Sunday, January 31, 2010
Friday, January 29, 2010
Friday, January 15, 2010
With all the gluten-free products in the health food store, I just became curious about gluten lately... what is it... should I avoid it... why do some people avoid it... etc. So here's what I found. Gluten is the elastic protein in wheat, rye, and barley. Gluten (or, to be accurate, the gluten that damages the small intestines of people with celiac disease, and makes life uncomfortable for people with gluten sensitivity) is also part of the genetic structure of spelt, durum, semolina, kamut, couscous, and triticale. It's like the glue that holds bread together and gives it that great elastic structure.
Some people avoid gluten because they are sensitive to it, allergic to it, or have Celiac Disease. There is a difference between wheat allergy and Celiac Disease.
Celiac disease is an autoimmune condition, where the body’s immune system starts attacking normal tissue, such as intestinal tissue, in response to eating gluten. Because of this, people with celiac disease are at risk for malabsorption of food in the GI tract, causing nutritional deficiencies. This can lead to conditions such as iron deficiency anemia and osteoporosis. Since a person with wheat allergy or gluten-intolerance usually does not have severe intestinal damage, he or she is not at risk for these nutritional deficiencies.
If you feel fatigue, stomach pain, vomiting, diarrhea, etc. after eating anything with gluten, you should see your doctor (blood test can be done for celiac disease).
The good news for people with gluten problems is that there is a cornucopia of beautiful foods that can be enjoyed which contain no gluten. You'll find a lot of inspiration at www.glutenfreegirl.blogspot.com and other sites.
Although I am able to eat foods with gluten just fine, I realized years ago that I was getting very little nutrition while gaining lots of weight and feeling fatigued after eating too many foods with white flour... the main ingredient in most processed foods. So, I cut white flour out of my diet and I eat whole grains instead. God made food whole and I love to eat it that way! Eating the whole grain means eating the entire edible part of the grain: the germ, bran, and endosperm. The best digestive benefits happen when the grain or flour is soaked overnight in a batter or dough. Some people with so-called gluten sensitivities find that their problems go away when they soak the grains first. Besides being healthier, eating the whole grain (in bread, for example) is much heartier, requiring more chewing, and so I naturally eat less of them because I get the sensation of being full much sooner than I did with the refined white flour foods.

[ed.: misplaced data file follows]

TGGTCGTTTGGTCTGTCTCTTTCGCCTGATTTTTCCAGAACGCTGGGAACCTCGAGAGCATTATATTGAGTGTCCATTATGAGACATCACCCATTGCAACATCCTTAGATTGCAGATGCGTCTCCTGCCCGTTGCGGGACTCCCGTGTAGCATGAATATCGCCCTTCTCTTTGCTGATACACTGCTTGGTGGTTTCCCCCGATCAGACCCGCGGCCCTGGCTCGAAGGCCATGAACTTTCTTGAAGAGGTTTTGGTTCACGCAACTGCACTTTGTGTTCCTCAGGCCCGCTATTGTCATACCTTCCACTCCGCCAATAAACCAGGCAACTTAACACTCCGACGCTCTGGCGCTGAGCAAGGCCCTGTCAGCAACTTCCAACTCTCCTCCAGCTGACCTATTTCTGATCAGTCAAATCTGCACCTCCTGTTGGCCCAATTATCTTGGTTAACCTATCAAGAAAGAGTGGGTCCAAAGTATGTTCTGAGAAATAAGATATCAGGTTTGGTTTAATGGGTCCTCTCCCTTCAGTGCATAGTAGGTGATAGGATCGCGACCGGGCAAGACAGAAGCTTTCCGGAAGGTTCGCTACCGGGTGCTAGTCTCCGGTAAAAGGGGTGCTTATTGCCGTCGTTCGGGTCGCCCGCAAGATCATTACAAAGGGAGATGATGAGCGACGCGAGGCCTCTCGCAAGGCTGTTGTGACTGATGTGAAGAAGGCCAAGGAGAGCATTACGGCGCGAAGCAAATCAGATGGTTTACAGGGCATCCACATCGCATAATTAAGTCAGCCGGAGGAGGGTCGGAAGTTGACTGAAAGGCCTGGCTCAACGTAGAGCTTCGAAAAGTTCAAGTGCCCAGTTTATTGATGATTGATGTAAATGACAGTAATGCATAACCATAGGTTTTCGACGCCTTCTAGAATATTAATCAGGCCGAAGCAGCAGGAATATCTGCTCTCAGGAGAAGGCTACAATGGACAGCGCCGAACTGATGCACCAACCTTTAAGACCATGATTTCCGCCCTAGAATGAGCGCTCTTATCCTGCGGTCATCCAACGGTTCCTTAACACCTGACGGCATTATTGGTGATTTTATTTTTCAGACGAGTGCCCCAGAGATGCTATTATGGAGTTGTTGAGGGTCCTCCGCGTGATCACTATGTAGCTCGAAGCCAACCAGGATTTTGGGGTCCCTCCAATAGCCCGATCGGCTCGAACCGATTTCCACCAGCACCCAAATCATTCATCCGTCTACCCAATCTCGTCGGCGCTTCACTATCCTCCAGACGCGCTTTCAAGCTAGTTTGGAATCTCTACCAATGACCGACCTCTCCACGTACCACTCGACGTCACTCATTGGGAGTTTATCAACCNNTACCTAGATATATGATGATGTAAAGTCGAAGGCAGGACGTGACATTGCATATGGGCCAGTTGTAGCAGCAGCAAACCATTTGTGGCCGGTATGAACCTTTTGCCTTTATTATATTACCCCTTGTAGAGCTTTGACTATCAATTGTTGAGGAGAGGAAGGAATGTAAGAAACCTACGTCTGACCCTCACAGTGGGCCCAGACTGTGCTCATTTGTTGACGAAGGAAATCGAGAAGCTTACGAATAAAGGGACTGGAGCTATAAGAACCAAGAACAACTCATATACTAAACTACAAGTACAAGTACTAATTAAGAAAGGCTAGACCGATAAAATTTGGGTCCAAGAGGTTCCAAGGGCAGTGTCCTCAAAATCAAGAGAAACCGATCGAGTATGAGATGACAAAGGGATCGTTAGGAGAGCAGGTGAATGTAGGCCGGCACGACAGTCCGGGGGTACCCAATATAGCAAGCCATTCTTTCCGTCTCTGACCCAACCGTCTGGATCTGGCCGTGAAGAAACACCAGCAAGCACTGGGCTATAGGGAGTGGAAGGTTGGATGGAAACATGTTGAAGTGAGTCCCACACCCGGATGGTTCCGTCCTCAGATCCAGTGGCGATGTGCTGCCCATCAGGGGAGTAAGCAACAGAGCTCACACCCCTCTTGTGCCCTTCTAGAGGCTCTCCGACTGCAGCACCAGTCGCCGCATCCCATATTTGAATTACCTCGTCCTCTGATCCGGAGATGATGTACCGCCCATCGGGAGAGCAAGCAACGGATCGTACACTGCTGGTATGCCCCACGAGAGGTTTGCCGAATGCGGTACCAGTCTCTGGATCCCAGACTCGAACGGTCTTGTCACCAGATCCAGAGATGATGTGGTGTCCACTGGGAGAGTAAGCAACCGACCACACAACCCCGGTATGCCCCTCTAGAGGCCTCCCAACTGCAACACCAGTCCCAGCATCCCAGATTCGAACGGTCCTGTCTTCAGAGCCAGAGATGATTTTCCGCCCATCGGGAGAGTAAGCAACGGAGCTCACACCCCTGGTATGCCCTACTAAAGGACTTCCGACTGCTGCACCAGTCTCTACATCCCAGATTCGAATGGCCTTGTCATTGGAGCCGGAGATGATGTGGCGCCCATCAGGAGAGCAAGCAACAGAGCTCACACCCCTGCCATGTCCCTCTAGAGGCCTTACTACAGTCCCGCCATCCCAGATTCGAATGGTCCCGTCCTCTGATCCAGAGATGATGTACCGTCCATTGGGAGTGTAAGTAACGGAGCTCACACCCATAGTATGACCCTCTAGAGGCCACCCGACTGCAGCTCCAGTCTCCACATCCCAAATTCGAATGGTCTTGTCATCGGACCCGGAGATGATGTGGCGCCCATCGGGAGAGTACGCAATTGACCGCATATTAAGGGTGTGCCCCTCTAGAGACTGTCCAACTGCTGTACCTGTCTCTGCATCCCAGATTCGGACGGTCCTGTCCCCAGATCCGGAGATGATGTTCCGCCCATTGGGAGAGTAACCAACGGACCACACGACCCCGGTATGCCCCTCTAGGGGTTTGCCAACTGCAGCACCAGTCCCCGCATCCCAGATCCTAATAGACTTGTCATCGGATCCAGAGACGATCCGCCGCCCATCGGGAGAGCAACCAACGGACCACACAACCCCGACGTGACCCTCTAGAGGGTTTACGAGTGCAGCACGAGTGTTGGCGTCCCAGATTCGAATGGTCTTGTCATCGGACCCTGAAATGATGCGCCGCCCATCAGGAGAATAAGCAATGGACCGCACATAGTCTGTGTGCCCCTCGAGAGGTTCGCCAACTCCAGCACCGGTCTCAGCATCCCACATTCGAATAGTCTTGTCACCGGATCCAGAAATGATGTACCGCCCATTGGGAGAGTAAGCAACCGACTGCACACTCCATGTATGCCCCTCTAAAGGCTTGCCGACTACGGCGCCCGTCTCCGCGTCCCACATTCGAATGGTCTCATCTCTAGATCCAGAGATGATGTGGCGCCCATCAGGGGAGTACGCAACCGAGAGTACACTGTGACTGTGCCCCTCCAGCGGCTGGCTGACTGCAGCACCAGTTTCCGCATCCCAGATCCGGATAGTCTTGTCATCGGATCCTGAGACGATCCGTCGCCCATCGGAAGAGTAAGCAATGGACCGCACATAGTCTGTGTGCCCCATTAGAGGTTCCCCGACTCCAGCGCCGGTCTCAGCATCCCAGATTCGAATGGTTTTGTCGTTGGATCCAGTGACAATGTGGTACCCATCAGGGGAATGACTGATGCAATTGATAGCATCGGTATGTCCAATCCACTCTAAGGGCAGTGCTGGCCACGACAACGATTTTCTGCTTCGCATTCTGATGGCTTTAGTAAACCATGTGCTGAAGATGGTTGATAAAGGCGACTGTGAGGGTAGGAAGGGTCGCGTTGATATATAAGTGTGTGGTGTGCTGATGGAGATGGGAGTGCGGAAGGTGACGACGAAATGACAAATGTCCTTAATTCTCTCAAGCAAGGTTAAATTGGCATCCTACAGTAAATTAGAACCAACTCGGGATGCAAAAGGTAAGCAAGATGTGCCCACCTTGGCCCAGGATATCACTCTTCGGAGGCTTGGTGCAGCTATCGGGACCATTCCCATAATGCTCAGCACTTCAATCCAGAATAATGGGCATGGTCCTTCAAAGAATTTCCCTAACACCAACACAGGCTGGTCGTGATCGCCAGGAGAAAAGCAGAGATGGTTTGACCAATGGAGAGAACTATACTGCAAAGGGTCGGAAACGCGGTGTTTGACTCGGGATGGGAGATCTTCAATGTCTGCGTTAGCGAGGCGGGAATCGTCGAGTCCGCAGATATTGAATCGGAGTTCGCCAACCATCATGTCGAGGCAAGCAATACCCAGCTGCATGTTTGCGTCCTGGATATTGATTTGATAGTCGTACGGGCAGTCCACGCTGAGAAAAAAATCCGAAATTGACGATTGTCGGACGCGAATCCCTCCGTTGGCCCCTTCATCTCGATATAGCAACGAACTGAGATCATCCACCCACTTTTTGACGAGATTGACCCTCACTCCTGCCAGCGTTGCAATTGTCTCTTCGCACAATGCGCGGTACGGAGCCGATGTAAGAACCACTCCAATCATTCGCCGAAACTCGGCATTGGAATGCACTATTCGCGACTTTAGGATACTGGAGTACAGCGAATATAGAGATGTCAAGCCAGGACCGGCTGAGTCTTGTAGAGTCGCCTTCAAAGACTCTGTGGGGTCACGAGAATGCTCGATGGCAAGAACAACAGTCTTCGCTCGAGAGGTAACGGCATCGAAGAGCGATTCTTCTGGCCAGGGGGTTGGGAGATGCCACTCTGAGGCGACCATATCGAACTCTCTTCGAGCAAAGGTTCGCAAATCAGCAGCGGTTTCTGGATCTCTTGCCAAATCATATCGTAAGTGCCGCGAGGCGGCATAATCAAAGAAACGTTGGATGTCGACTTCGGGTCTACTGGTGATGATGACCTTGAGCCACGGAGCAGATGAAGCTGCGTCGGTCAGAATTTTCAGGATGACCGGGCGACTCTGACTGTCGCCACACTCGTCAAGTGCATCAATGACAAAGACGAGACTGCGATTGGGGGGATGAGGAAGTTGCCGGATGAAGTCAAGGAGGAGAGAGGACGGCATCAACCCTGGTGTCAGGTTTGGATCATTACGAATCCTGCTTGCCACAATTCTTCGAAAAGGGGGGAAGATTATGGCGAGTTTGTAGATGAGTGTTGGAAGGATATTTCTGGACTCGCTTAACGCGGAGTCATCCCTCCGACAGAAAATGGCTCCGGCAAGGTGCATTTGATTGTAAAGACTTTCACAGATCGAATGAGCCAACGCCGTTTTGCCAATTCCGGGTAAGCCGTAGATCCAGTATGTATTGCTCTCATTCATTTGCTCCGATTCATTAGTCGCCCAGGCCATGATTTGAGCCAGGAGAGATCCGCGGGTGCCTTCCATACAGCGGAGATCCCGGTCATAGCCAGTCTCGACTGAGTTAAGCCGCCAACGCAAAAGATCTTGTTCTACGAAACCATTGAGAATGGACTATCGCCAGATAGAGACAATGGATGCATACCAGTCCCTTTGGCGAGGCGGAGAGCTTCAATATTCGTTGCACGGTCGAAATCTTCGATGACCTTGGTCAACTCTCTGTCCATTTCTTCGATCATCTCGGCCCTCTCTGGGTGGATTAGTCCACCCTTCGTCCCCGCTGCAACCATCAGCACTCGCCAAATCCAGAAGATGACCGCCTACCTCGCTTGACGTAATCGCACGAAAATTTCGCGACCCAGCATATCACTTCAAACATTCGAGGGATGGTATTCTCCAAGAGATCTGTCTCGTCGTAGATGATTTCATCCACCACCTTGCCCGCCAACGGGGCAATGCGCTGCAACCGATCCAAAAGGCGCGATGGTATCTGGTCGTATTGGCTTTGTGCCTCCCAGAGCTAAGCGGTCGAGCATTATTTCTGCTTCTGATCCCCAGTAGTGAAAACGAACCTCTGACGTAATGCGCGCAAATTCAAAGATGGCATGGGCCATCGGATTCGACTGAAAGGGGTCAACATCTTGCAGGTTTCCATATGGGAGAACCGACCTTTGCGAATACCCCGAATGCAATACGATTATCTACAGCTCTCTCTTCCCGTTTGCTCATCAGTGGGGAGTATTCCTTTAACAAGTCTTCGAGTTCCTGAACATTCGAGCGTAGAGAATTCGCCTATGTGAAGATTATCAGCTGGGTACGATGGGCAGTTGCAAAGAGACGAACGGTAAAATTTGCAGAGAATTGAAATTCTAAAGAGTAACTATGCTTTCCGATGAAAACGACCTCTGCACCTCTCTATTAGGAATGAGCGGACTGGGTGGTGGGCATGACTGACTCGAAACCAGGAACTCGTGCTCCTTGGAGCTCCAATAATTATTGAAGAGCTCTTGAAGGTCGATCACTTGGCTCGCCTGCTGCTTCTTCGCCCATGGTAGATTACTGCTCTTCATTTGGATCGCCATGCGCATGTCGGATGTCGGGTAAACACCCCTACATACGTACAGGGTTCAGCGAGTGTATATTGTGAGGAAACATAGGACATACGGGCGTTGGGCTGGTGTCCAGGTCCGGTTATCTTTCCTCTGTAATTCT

Rice does not contain gluten, so I included this great recipe for pancakes below (from Sue Gregg) http://www.suegregg.com/index.htm Oat are another story (see end).
I just made these pancakes for the first time on Saturday... and my kids and I love them! I usually top 2 pancakes with 1 TBSP. of real maple syrup. Since maple syrup runs is thin and usually comes in a jug with a wide mouth that pours way too fast, I simply pour some syrup into a tea cup first and then scoop it out with a tablespoon as needed. This way, I don't waste the liquid gold and my pancakes don't get accidentally drenched. Just a dab will do ya! And then I pour the unused maple syrup back into the jug and refrigerate.
Blender Waffles and pancakes (5 minute prep)
Servings for (2 in parentheses) and 4 (not in parentheses)
- Blend in a Vitamix, with lid or stopper, on high, till ground:
(1/3) 1 cup uncooked rolled oats
Add and blend till well mixed:
(1/2) 1 cup plain yogurt
(1/4) ½ cup filtered water ...or use cultured buttermilk in place of these 2 liquids.
(1 & 1/2) 3 T. EVOO (Extra Virgin Olive Oil) or coconut oil
(1/2) 1 tsp. Vanilla Extract
- Cover blender and let sit overnight (best) or use right away.
- Preheat waffle iron on highest or pancake griddle on med-high.
- Just before baking, add and blend for 1 minute:
(1) 2 eggs
- Blend in VERY BRIEFLY (a few seconds)…use spatula to stir in dry bits:
(1) 2 tsp. Baking powder
(1/4) 1/2 tsp. Good salt
(1/4) ½ tsp. Baking soda
(If too thin, add rolled oats, if too thick add milk, yogurt, water or buttermilk.)
- Pour batter into griddle/iron sprayed with olive oil
- Waffles: Bake for 4 minutes, or till light goes off (don’t peak).
Pancakes: Bake first side till bubbles begin to break. Turn once.
- Serve Hot.
Apparently, if oats are planted in one field, and wheat in the neighboring one, wheat spores can waft over to the oats, glom onto them, and contaminate them with gluten. Worse yet, most oats, or oats products, are produced in plants that also produce wheat products. If the oats roll over machines that have recently touched wheat, I get sick. It’s just that insidious."